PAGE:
King Hezekiah: His Life and Lessons




“He trusted in the LORD God of Israel; so that after him was none like him among all the kings of Judah, nor any that were before him. For he clave to the LORD, and departed not from following him, but kept his commandments, which the LORD commanded Moses. And the LORD was with him; and he prospered whithersoever he went forth: and he rebelled against the king of Assyria, and served him not.”

II Kings 18:5-7


Suggested Reading: II Kings 18-20; II Chronicles 29-32; Isaiah 36-39 about Hezekiah, and Isaiah 10 about Sennacherib.



  1. We take a one-week break from our verse-by-verse exposition of Romans to learn valuable lessons for life.
  2. The Old Testament scriptures contain divinely selected history for our learning (Romans 15:4; I Cor 10:11).
  3. The Holy Spirit chose eleven chapters (1% of the Bible) to record the spirit and actions of this man for us.
  4. There is much more to be gleaned from Hezekiah than just historical facts and/or entertainment for children.
  5. Of all the events in this great king’s life, God has carefully selected the good and bad for valuable learning.
  6. Every believer should aspire to conforming their lives to his good deeds and avoiding his weaknesses.

EPITAPH (II Kings 18:3-8; 20:20; II Chron 29:2; 31:20-21; 32:23,27-3,32-33)

  1. He was a great king, better than almost all, for he did that which was right in the sight of the Lord.
  2. He is compared favorably to David, which puts him in the very elite company of God’s favorite.
  3. He aggressively corrected religious corruption, even destroying Moses’ brazen serpent. Nehushtan!
  4. He trusted in God more completely in the Holy Spirit’s judgment than any other king before or after.
  5. He clave to the LORD … stuck to Him tightly … keeping His precepts … no matter circumstances.
  6. Because of the above, the LORD was with him and prospered him in everything he chose to pursue.
  7. His successes by the LORD’s blessing included his rebellion against Assyria and ruin of Philistia.
  8. God summarized his efforts as doing that which was good and right and truth before Him (31:20).
  9. When he sought his God by worship and His word, he did it with all his heart and prospered (31:21).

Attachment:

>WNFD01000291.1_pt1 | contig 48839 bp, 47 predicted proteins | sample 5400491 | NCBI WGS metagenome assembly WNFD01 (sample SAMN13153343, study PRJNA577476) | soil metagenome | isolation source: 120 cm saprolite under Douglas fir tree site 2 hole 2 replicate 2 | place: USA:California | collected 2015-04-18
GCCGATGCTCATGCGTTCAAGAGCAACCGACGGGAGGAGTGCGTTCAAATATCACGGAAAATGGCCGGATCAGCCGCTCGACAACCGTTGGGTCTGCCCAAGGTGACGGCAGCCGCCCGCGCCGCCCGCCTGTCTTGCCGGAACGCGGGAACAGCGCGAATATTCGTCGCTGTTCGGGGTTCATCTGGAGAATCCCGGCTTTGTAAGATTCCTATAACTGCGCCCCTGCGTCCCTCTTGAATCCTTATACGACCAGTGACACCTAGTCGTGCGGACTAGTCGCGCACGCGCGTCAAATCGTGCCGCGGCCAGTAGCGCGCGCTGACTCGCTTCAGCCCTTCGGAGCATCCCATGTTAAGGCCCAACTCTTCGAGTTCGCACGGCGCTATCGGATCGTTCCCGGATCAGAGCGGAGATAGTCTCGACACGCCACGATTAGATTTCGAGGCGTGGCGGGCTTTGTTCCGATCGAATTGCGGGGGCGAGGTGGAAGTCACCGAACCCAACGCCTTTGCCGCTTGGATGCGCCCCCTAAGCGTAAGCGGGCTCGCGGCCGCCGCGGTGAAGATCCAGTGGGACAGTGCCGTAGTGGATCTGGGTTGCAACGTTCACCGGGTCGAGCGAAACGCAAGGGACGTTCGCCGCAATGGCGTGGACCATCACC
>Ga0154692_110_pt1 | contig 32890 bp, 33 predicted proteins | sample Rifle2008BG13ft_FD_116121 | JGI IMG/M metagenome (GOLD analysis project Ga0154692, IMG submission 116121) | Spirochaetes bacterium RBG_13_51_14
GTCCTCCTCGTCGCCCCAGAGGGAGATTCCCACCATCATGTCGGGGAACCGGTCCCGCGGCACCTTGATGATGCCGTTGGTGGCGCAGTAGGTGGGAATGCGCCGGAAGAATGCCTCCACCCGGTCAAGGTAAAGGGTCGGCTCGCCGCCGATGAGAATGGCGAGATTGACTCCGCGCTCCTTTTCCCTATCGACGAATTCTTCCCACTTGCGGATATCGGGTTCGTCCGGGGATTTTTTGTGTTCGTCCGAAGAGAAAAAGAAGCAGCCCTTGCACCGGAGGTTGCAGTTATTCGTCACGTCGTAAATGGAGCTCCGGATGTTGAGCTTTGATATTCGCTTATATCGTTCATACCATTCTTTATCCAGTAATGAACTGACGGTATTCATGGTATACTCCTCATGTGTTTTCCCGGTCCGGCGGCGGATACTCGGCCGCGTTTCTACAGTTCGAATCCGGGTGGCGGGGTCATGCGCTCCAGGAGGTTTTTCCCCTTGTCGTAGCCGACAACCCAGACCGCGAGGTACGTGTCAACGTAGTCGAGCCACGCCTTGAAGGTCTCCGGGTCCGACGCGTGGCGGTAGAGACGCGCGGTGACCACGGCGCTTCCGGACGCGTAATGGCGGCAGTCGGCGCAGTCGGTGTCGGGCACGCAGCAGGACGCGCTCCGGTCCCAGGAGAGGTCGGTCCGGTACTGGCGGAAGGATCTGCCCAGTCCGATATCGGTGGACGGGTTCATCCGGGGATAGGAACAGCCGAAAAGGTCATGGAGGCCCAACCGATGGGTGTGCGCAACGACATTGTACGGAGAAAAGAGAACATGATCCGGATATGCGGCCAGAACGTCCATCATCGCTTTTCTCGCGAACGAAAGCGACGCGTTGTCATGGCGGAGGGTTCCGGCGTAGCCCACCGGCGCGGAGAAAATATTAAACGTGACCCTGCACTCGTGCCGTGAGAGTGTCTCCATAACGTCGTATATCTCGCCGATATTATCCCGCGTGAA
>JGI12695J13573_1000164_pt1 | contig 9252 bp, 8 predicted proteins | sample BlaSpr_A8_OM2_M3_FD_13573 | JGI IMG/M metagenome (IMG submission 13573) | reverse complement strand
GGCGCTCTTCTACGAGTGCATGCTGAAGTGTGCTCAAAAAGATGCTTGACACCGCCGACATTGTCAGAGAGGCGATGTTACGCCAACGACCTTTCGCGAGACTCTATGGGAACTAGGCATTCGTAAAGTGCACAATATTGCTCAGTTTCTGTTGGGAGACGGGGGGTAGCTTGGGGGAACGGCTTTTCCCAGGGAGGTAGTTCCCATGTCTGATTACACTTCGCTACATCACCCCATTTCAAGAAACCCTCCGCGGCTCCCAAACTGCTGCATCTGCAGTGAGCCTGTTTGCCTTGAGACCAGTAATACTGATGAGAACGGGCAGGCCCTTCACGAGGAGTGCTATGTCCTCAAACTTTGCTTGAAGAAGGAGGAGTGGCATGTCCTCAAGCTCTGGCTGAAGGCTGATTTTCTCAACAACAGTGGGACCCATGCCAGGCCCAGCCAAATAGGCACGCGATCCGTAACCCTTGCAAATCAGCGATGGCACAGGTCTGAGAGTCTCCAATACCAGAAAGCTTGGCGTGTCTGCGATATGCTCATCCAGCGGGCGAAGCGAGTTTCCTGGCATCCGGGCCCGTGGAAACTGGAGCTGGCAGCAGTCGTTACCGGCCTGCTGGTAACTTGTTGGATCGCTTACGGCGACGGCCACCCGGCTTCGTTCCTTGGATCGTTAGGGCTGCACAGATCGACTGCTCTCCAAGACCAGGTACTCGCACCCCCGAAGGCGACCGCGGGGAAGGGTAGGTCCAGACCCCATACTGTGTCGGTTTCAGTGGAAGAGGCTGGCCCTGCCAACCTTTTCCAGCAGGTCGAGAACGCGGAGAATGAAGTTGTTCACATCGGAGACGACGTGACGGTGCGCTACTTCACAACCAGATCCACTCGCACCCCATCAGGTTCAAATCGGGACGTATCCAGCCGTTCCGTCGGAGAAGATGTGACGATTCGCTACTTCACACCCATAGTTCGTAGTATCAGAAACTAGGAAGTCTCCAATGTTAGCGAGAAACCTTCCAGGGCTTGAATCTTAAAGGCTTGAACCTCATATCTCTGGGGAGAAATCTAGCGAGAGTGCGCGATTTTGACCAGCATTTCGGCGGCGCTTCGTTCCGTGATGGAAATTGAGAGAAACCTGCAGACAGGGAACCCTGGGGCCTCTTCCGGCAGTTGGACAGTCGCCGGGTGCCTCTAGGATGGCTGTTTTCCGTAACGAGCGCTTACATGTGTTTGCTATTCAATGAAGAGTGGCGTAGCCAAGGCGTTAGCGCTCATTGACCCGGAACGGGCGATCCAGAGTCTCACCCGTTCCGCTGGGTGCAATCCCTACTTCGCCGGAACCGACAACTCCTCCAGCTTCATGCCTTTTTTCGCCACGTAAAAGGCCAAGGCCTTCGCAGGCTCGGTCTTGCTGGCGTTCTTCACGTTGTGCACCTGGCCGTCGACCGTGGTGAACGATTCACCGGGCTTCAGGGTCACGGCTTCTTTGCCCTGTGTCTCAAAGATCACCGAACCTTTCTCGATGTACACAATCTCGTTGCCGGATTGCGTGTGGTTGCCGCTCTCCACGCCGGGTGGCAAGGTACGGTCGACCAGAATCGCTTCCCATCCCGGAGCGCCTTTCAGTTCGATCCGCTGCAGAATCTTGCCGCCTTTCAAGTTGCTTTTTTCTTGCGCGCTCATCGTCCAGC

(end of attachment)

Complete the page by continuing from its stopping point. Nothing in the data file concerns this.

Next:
10. His glory increased greatly after his sickness, as many nations brought gifts and presents to him.
  11. His wealth increased greatly, for God gave him substance very much, and he built storage for it all.
  12. He creatively improved Jerusalem’s water supply by a system of canals, passages, and pipes.
  13. God clearly identified the three places where Hezekiah’s acts and goodness were written (32:32).
  14. Far from Ahaz’s burial, he was buried with honor in a chief grave of David’s royal sons (32:33).
  15. The book of Proverbs states that Hezekiah was involved in the production of Solomon’s best (25:1).
  16. Lesson: We should easily recognize that Hezekiah is a man we want to learn more about and follow.

HIS ORIGIN (II Kings 18:1-2; II Chron 29:1)

  1. His father was King Ahaz of Judah, a very wicked king denied a royal burial (II Kgs 16; II Chr 28).
  2. His grandfather was King Jotham of Judah, a good king and better than his father Uzziah (II Chr 27).
  3. His mother was Abijah the daughter of Zechariah, and we do not know any more about her than this.
  4. His name, in usual Jewish fashion, means Jehovah strengthens … Hezek (strength) + iah (Jehovah).
  5. The prophets contemporary with Hezekiah are Isaiah (Is 1:1), Hosea (Hos 1:1), and Micah (Mic 1:1).
  6. Lesson: God is able for those who trust and obey Him to break generational cycles of sin (Ezek 18).


  1. Immediately upon becoming king, at the young age of 25, he corrected all religious errors (3,17).
  2. He charged the priests and Levites to clean out the temple and sanctify it for right worship (4-19).
    1. It was his own father who had desecrated Jehovah’s temple and corrupted His worship in Judah.
    2. Look at the young king gathering the priests and Levites in the street and charging them (5-11).
    3. He identified the sins of their fathers, the consequences of judgment, and his goal for a covenant.
    4. By his bold direction and zeal for the LORD, the priests and Levites hurried the matter (12-19).
  3. As soon as the temple was sanctified for worship, he led a great worship service to God (20-36).
    1. Notice that we are specifically told that he rose up early to get to church for this service (20)!
    2. This whole revival service including a great number of sacrifices was done very suddenly (36)!
    3. He made sure sin offerings were made for the kingdom, sanctuary, Judah, and Israel (21,24).
    4. He ordered plenty of music and singing according to David’s ordinances for gladness (25-30).
    5. Note the reverence, starting with the king and including all, of bowing and worshipping (29-30).
    6. Hezekiah told the people to sacrifice, and there were more than could be rightly offered (31-35).
    7. So Hezekiah quickly repaired and sanctified the temple for worship according to Moses (35).